3. Attend a Fundraiser

The best Friendsgiving

The best Friendsgiving

Enjoy a parents’ night out Friendsgiving with Frances Hazel Reid Elementary and the Backpack Friends initiative to help provide weekend food for children in need. If a 5K isn’t your bag, you can still help out SOME at a Thanksgiving Holiday Soirée. Or attend the Chronicopia Harvest dinner and cooking demo to benefit Bread for the City and Capital Area Food Bank.

4. Volunteer!

Giving food or money is always wonderful, but sometimes there’s nothing quite like giving your time. The Jewish Community Center needs help setting up for Monday and Tuesday Thanksgiving dinners. Assemble and deliver Thanksgiving baskets to area seniors and families with We Are Family and Family Matter of Greater Washington. Help So What Else lead a service fair for the students of DC Prep Ex.

5.     Adopt a Turkey!

No, not as a pet. Since 1986, Farm Sanctuary has been raising awareness for animal welfare. Save Tom Turkey from the dinner table. Try this vegducken instead.  

Tap an App for Good

A 2015 study found that Americans spend an average of 4.7 hours EACH DAY on our mobile devices. But if we each spent just a few of those minutes on one of these apps designed for doing good, we could make a whole lot of difference.

1. Budge

Bored of daring without a consequence? Budge is here for you. Challenge your friends to anything: The loser donates to a charity of the winner's choice! Turn your fun into a meaningful donation. Available for iOS.

2. Charity Miles

Like to run or bike? Charity Miles empowers you to earn money for the charity you support. Just choose one and hit the streets. The app donates 10¢ per mile for bikers; 25¢ per mile for walkers and runners. An extra bit of motivation for you not to skip workouts! Available for both iOS and Android.

A selection of charities supported by Charity Miles

A selection of charities supported by Charity Miles

3. Charity Box

Easily donate and track your donation by downloading Charity Box. You can find the charities you support in the U.S. and donate to them with your credit card or link your bank account. The moment you donate, you will receive the tax-deductible receipt right away. Giving back has never been so easier! Available for iOS and Android.

You can't keep this sort of charity box in your pocket

You can't keep this sort of charity box in your pocket

4. Donate a Photo

Love taking photos and sharing them with your friends? Now you can make those photos mean a lot more. For every photo you share through Donate a Photo, Johnson & Johnson gives $1 to a cause you want to help. Raise awareness for the causes you care about. Spread the word and spread your love. Available for iOS and Android phone.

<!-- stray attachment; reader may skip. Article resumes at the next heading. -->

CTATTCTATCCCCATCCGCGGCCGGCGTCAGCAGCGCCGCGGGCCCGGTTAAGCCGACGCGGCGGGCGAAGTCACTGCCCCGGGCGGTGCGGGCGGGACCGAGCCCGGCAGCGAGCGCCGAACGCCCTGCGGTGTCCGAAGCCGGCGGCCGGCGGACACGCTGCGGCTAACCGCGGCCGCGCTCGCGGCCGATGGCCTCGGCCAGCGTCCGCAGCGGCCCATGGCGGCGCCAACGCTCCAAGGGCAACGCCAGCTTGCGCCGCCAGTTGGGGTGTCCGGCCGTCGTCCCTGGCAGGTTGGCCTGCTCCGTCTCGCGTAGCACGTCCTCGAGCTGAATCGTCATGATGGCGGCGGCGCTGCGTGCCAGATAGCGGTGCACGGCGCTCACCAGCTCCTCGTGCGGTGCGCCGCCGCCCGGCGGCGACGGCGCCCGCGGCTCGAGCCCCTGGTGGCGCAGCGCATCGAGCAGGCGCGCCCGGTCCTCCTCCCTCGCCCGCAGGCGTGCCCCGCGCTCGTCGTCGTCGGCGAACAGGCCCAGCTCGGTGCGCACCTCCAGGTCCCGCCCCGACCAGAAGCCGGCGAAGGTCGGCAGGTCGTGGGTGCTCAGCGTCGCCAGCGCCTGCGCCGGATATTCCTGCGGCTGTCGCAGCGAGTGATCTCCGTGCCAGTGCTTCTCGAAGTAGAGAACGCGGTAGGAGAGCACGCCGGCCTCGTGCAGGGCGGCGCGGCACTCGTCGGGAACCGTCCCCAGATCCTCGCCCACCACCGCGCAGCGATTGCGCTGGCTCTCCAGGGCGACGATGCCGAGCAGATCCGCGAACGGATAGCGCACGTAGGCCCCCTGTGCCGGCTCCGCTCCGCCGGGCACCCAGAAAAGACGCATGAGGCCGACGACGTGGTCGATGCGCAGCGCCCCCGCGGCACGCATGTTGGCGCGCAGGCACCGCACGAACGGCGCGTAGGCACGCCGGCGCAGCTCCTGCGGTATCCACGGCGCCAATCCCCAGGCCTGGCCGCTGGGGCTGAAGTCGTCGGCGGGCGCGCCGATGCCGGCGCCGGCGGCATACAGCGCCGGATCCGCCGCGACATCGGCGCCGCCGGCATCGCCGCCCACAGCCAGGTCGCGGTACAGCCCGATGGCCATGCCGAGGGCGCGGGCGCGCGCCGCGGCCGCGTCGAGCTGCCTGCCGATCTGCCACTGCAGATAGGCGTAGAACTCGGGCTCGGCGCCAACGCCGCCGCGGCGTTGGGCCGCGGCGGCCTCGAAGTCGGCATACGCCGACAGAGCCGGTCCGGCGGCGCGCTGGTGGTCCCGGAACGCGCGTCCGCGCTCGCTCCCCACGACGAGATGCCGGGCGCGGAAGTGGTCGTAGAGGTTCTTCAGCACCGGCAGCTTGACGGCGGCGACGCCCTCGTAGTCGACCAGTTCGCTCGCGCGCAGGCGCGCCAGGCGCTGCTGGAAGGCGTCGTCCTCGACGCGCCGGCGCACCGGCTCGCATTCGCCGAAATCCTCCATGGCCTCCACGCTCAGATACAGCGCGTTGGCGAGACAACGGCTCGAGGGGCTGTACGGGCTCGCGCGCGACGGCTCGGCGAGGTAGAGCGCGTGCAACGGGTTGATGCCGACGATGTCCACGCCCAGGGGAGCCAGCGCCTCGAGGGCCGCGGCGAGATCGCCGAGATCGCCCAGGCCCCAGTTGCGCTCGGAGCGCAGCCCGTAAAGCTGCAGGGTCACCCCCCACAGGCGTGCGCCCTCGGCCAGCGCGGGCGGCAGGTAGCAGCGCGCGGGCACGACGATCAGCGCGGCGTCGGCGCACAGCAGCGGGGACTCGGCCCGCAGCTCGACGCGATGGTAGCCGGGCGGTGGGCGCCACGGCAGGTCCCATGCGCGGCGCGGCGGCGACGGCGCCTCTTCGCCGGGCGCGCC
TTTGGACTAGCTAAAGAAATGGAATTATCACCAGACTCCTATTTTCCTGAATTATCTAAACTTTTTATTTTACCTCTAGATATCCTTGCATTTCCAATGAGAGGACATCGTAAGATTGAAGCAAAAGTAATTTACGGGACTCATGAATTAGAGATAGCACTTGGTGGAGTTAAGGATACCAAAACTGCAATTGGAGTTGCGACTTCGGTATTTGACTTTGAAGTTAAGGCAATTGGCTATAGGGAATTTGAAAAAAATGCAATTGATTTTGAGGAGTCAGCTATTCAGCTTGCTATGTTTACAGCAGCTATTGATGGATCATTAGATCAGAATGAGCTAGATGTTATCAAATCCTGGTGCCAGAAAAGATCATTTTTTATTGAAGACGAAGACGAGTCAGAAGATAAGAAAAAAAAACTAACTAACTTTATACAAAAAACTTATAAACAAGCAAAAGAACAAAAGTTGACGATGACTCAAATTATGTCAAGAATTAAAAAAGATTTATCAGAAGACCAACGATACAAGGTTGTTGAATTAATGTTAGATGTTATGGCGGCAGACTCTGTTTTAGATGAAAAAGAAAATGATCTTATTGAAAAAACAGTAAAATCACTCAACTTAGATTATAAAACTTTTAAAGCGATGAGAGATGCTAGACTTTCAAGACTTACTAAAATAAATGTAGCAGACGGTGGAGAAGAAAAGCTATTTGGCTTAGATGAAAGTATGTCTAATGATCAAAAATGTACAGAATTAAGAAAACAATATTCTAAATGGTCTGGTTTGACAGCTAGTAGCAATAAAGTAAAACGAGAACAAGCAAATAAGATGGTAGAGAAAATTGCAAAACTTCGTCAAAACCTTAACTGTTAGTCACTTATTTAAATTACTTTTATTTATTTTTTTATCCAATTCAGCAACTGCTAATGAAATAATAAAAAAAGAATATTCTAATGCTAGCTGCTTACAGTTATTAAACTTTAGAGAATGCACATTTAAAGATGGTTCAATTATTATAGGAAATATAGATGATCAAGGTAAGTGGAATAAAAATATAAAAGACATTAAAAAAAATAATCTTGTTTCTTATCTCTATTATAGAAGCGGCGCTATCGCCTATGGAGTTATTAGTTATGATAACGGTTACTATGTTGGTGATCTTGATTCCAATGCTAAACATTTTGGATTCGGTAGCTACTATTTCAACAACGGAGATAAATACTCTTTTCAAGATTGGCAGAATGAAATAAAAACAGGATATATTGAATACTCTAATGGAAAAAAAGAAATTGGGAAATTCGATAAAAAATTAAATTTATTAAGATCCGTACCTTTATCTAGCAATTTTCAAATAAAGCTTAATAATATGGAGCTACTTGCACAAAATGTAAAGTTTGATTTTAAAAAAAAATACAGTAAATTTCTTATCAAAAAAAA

5.  DonorReminder

With the DonorReminder app, you can track your blood donations, and never miss a donation day. Don't let those needing blood wait! Available on iOS and Android.

About the Author: Ariel Chiang is an intern with the Daily Do Good. She studies at National Cheng Kung University in Taiwan.





You Came, You Saw, You Grew.... Your Good!

On Oct. 21, 2015, the Daily Do Good hosted the inaugural Grow Your Good conference to boost nonprofit growth. Thanks to our wonderful speakers, sponsors and attendees for a smashing success. We look forward to seeing even more of you next year! 


"Great choice of content and great choice in people/professionals who led the workshops."

"Kudos on the half-day structure. 8-4/9-5 conferences are too long."

"The topics were great, speakers very knowledgeable but I wanted more time in the sessions!"

"Great work guys! Would love to see this as a day-long event too"

"The short keynotes were most helpful but there wasn't enough time for the breakout session."


Danielle Ricks, Danielle Ricks Productions, Social Media

Ron Imbach, RWI Solutions, Fundraising

Vanessa Tribastone, Censeo Consulting Group, Strategic Planning


The Taproot Foundation
Relay Foods
The Collective Good
Cafe Los Suenos
Enthuse Creative

Happy 1st Birthday, DDG!

On October 7, 2015, we held a party at We Work Wonder Bread Factory to celebrate the first anniversary of the Daily Do Good. Check out this slideshow of images. 

Photos by Joseph Simmons

It's been an incredible first year, and we're looking forward to everything the next year has to offer. To everyone who supported, encouraged and cheered for us, thank you. 


Five Heartwarming Stories You May Have Missed Last Week

Photo source:

Photo source:

Kirsten lost her father, police officer Kent Mundell, in 2009. He was killed in the line of duty. When she got married several of his fellow officers came and helped walk Kirsten down the aisle and lined up to take turns dancing with her. Kirsten was moved to tears by the show of love from the officers as they asked to dance with her in lieu of a traditional father-daughter dance.